Dan and Lex are joined by Yehuda Kurtzer, president of the Shalom Hartman Institute of North America,  for the 5th episode in Judaism Unbound's series on the relationship of American Jews and Israel. In their conversation, Kurtzer questions ideas of Judaism as a "family," puts forth a case for why American Jews should care about Israel in the first place, and provides ideas for new frameworks of Israel education.
(0:01 - 12:41): To begin the episode, Kurtzer chronicles the ways in which Israel, once uniquely suited to serve as a "unifier" across different strands of American-Jewish life, has now become one of the most divisive topics of all.  Relatedly, he questions whether the idea of the Jewish people as a worldwide "family" really holds water, arguing that we may be better served by other metaphors for 21st century Judaism.  He then explores how his conceptions of "history and memory" relate to Israel in contemporary Jewish life. Carrying that question forward to the topic of the Holocaust, Kurtzer lays out three paradigmatic "lessons" that different groups of Jews take from it -- "don't be a victim," "don't be a perpetrator," and "don't be a bystander" -- examining the ramifications of each. 
(12:42 - 30:00): For many American Jews, the question isn't "what should I think about Israel," but rather "should I think about Israel at all?" Kurtzer provides his answer to that question through an argument that may be a bit surprising. His argument is not that Israel is uniquely moral or good, but rather that it is "interesting." For anyone with a desire to think deeply about the intersection of Judaism and power, or those fascinated by the collision of Jewish fantasy and reality, Israel constitutes one of the broader "data sets" in human history. Kurtzer goes on to explore the role of Israel in Jewish educational contexts, questioning whether "love" of Israel really is a pre-requisite to intensive study about it.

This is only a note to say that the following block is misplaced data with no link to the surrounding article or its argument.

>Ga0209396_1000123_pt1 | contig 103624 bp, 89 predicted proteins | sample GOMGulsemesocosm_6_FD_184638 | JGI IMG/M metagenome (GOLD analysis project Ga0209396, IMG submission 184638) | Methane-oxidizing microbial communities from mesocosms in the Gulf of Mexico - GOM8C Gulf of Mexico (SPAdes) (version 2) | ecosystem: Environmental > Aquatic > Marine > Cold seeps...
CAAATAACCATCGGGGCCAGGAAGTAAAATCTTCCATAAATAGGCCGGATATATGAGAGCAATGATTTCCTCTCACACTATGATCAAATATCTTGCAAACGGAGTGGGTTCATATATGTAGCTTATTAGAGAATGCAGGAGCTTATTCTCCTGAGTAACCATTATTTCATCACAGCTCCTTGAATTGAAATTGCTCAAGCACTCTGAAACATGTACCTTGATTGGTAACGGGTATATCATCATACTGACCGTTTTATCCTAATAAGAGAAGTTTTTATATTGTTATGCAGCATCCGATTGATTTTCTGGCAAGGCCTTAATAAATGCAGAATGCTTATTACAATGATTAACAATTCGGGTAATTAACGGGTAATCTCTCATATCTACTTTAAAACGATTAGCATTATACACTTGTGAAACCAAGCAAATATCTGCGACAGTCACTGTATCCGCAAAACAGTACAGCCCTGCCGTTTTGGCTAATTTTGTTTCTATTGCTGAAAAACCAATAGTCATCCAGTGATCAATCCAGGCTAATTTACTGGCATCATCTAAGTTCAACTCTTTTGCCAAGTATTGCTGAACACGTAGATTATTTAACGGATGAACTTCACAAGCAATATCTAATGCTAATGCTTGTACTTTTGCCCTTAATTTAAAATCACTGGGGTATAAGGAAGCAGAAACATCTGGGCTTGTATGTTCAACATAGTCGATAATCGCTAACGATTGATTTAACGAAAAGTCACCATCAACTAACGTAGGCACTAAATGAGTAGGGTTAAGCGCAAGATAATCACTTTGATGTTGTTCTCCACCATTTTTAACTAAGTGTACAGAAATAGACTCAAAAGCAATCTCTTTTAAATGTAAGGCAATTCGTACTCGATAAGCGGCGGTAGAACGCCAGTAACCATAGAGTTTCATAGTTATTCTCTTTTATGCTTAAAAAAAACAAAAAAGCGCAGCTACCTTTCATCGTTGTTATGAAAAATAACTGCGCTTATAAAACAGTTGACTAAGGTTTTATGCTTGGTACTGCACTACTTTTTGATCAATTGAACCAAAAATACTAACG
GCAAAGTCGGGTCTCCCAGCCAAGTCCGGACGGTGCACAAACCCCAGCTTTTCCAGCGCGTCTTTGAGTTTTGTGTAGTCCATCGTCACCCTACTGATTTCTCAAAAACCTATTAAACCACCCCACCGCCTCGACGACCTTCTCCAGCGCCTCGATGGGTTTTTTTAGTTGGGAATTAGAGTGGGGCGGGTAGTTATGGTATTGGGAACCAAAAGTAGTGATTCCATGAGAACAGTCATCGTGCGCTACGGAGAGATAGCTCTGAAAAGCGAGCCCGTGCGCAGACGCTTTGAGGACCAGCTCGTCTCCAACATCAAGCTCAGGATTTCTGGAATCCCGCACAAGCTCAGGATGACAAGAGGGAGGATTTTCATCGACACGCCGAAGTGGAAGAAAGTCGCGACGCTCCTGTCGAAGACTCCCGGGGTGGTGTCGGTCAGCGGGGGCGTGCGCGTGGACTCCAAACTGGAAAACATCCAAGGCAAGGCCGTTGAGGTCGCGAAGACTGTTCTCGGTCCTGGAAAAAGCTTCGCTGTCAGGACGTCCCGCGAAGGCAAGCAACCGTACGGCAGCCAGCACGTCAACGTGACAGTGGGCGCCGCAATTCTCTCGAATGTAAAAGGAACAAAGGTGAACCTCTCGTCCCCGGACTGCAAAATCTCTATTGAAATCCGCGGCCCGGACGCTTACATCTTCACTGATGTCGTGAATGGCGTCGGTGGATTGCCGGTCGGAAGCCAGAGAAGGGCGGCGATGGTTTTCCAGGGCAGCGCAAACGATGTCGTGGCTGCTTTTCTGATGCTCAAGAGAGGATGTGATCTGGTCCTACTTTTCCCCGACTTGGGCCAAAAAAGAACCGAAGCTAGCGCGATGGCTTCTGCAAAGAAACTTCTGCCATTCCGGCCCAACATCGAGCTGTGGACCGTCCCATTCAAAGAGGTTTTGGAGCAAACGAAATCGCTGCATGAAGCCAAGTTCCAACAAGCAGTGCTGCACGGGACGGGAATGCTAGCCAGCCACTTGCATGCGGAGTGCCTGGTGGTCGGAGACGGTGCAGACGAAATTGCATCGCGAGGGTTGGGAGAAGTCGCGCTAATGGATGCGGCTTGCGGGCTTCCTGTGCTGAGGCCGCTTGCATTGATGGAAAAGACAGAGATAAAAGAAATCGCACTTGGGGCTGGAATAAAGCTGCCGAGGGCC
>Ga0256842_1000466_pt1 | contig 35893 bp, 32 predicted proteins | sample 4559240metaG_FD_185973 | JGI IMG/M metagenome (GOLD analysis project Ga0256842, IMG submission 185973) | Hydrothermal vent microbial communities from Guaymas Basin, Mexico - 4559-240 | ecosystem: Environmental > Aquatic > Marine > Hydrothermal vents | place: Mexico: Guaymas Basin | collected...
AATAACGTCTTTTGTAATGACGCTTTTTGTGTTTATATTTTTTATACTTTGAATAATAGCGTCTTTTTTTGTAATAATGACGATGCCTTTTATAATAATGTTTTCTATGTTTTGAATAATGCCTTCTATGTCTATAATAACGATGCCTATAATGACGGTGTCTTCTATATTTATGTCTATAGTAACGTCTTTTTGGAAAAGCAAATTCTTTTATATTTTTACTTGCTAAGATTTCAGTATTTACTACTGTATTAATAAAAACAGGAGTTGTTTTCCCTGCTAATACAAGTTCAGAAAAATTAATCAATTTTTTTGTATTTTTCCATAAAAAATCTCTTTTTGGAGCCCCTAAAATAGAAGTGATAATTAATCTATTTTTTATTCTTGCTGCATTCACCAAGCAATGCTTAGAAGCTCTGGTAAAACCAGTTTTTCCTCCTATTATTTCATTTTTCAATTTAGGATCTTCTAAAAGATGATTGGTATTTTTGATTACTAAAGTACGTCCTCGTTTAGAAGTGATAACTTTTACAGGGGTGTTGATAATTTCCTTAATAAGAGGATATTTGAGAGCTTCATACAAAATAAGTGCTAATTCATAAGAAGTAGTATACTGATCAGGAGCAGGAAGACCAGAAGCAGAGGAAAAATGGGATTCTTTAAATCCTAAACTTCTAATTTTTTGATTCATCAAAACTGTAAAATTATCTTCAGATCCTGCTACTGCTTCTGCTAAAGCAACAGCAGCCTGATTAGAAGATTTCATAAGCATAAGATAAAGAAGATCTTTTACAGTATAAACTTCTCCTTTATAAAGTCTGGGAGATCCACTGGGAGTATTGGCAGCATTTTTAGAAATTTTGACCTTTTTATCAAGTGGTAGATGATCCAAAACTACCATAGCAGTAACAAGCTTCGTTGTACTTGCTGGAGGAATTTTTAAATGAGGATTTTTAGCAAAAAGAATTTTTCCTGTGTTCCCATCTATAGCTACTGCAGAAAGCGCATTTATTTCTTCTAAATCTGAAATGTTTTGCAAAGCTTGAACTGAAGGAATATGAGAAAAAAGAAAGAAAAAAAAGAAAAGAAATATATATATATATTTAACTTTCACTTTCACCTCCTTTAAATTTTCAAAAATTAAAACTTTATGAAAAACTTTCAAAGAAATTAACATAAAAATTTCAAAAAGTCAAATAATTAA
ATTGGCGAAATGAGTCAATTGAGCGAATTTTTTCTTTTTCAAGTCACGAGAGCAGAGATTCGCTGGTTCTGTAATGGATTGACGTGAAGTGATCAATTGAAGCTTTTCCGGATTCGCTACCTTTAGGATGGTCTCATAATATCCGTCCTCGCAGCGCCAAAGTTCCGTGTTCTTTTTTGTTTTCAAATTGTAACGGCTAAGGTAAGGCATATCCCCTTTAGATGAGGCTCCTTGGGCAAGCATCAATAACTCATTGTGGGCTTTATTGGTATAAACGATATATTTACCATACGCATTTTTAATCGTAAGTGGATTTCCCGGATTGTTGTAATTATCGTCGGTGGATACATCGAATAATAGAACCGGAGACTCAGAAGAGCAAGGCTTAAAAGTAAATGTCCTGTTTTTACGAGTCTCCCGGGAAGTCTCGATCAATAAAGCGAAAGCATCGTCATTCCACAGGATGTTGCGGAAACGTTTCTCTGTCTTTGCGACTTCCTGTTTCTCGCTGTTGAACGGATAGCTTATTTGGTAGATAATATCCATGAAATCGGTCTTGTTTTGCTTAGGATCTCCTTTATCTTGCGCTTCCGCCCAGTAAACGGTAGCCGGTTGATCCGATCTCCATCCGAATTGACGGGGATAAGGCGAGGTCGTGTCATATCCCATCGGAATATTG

(30:01 - 47:24): Kurtzer and Dan debate whether the projects of American Judaism and Israeli Judaism should be understood as autonomous, entirely inter-related, or something in-between those two poles.  Kurtzer outlines how Israel can actually be approached in American-Jewish life not only as an end in and of itself, but also as an entryway into broader philosophical and political questions that are relevant to contemporary Jews. To close the episode, the conversation shifts gears to the issue of social media. Kurtzer, whose Facebook page has become an important location for Jewish communal discourse, underscores some strengths and weaknesses of discussions that occur about Judaism in online fora. 
 Learn more about this shift by listening to Episode 118: Trouble in the Tribe - Dov Waxman.
 Explore these three lessons in more detail by reading "A last lesson from the Holocaust: 'thou shalt not be a perpetrator, victim or a bystander,'" written by David Cesarani in 2002.
 For a piece that argues for a re-conceptualization of Israel education, see "Israel Education for Knowledge, Connection, and Stance," written by Jonah Hassenfeld and featured in eJewish Philanthropy.
 Read a 2017 piece by Kurtzer related to this issue here.